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Cornelius News

Cornelius couple envisions new life for Cedar Grove mansion

Feb. 12. By Dave Yochum. A wife and husband team from Cornelius is spearheading an effort to preserve Cedar Grove, the historic home on Gilead Road which was once the center of a significant plantation.

Abigail Jennings and Randolph Lewis

Cornelius residents Abigail Jennings and Randolph Lewis have joined with the seventh-generation owner, Torrance Banks, to form Torrance Preserve LLC, with the mission “to preserve and share Cedar Grove and the surrounding properties.”


The new partnership plans to fully restore and rehabilitate Cedar Grove and decorate the home in 19th-century style with original furnishings from the Torrance family along with curated antiques. Although the current intent is to keep the home as a private residence, they plan to open the home for tours, events and luxury accommodations.

In addition, they are working to connect the property with the surrounding historic properties to establish a history and nature destination. The project is expected to take around two years.

Nearly 250 years of history

Built of brick made on the Cedar Grove plantation by James Torrence—over the course of 250 years, the family name changes from Torance, to Torrence, to Torrance—the Greek Revival mansion is adjacent to the Hugh Torance House and Store.

Both sit on property purchased by James’ father Hugh Torance in 1779.

According to the Mecklenburg County Historic Landmarks Commission, Hugh Torance and his son James accumulated a “substantial tract of land and by 1840 owned over one hundred slaves; a concentration of wealth that was not common for this area.”

Honor all who contributed

“We especially want to tell the stories of all who contributed to Cedar Grove, and honor all hands that built this home and worked this land. There is something very special about being here that makes history come alive and humanizes the individuals that lived here.” said Jennings.

Jennings, the president of Cornelius-based Lake Norman Realty, said Cedar Grove is in very original condition which means a substantial investment is needed to preserve it and make it truly livable for the 21st century.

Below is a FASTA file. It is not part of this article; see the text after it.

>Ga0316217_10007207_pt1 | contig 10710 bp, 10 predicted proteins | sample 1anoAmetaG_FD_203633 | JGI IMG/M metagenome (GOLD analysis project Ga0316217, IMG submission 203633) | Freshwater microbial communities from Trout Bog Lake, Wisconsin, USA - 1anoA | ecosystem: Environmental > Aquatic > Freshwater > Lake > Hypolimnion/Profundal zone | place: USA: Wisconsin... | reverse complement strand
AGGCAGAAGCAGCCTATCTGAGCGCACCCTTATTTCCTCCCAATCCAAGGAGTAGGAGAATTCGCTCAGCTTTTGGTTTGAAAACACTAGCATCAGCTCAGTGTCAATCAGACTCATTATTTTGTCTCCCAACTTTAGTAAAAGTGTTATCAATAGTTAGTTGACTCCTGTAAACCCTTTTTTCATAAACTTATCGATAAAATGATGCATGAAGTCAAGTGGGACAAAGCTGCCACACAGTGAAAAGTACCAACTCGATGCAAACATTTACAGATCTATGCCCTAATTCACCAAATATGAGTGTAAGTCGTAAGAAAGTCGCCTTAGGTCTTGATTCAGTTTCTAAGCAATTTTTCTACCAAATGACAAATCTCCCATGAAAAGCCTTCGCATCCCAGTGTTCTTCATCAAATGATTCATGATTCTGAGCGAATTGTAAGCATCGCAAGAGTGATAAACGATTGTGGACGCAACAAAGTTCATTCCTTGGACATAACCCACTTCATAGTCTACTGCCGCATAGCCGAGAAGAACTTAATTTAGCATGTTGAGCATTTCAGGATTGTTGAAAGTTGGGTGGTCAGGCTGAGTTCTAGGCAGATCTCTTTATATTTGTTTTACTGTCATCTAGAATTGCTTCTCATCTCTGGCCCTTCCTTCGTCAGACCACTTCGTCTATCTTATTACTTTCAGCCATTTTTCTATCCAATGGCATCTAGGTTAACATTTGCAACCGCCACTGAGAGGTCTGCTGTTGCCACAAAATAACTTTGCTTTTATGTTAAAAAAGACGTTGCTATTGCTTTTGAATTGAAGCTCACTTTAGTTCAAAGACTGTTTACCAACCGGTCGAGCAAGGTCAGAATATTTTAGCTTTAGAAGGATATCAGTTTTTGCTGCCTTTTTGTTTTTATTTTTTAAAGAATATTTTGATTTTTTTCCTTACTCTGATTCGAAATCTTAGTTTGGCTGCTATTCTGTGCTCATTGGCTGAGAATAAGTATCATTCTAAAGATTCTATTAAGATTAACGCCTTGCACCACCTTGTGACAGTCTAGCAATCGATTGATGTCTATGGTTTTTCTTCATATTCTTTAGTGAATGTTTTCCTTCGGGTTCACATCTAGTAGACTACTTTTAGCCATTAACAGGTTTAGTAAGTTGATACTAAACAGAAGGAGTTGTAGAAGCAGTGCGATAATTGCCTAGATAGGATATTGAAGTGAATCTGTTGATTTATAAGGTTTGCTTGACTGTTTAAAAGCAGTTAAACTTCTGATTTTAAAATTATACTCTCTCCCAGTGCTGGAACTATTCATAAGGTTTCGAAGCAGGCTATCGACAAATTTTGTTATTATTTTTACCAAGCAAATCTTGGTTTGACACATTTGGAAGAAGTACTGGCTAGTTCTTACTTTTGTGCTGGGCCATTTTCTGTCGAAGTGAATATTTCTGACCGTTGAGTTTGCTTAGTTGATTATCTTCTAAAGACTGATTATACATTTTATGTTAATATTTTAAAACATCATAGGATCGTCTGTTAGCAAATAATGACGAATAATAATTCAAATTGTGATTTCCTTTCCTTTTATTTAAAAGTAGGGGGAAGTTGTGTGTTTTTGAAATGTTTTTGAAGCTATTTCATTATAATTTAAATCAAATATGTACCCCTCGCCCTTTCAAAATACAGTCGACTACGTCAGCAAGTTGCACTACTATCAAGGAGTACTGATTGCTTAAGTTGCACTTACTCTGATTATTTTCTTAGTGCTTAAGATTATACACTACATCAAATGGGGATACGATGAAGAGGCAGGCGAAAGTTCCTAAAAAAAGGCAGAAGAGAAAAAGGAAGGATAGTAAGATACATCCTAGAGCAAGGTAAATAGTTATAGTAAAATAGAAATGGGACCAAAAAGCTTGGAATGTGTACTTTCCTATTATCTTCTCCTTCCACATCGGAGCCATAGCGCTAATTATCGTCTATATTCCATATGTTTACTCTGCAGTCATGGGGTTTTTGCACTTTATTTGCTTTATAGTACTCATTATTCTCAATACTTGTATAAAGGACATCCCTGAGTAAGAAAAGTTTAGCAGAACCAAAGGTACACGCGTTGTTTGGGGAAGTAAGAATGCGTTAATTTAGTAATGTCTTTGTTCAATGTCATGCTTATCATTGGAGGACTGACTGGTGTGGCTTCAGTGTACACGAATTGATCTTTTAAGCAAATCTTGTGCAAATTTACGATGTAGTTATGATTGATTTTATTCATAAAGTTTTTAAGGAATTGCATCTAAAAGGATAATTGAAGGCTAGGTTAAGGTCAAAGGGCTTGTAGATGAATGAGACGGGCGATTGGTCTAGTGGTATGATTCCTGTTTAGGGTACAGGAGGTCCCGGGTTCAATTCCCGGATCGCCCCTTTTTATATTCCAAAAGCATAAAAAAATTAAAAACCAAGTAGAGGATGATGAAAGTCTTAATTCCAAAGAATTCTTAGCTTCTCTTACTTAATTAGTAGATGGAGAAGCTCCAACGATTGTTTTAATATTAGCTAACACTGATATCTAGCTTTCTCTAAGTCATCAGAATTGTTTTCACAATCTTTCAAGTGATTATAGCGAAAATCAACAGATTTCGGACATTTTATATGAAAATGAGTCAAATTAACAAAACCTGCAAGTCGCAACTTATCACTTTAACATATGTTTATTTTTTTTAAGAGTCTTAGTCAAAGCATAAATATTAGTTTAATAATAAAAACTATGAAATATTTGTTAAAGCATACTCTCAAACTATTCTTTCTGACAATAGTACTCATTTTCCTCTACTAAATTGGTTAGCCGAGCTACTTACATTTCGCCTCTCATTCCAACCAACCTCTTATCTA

The vision

“When I met Torrance Banks and learned more about the rich history of the home and surrounding land, I thought, ‘if I could write the future for this amazing property, what would it be?’ Randolph and I started dreaming, and when we shared our thoughts with Torrance, he was very happy to be part of the next chapter for his family’s homeplace. His parents, Dick and Belle Banks, put their heart and soul into restoring the property, and we’re excited to continue their work to rehabilitate the property and share this important historic landmark with the greater community,” said Jennings.

Property details

The main parcel that includes the 1831 mansion is assessed at $357,800 by Mecklenburg County, but the restored value is incalculable.

The store parcel, assessed at $216,300, is also priceless in terms of history. A mercantile business was operated out of the building from 1805 until 1825, making it the oldest standing store in the state.

Cedar Grove sits on one acre, buffered by a 4-acre tract owned by the State, and flanked by Mecklenburg County-owned land to the north and south. The McDowell Creek Greenway and Carolina Thread trail are planned to run to the west of the property in the future. Torrence Preserve LLC hopes to establish partnerships with the State and County to connect Cedar Grove with the historic store and ruins surrounding the home to create an interpretative history and nature walking trail.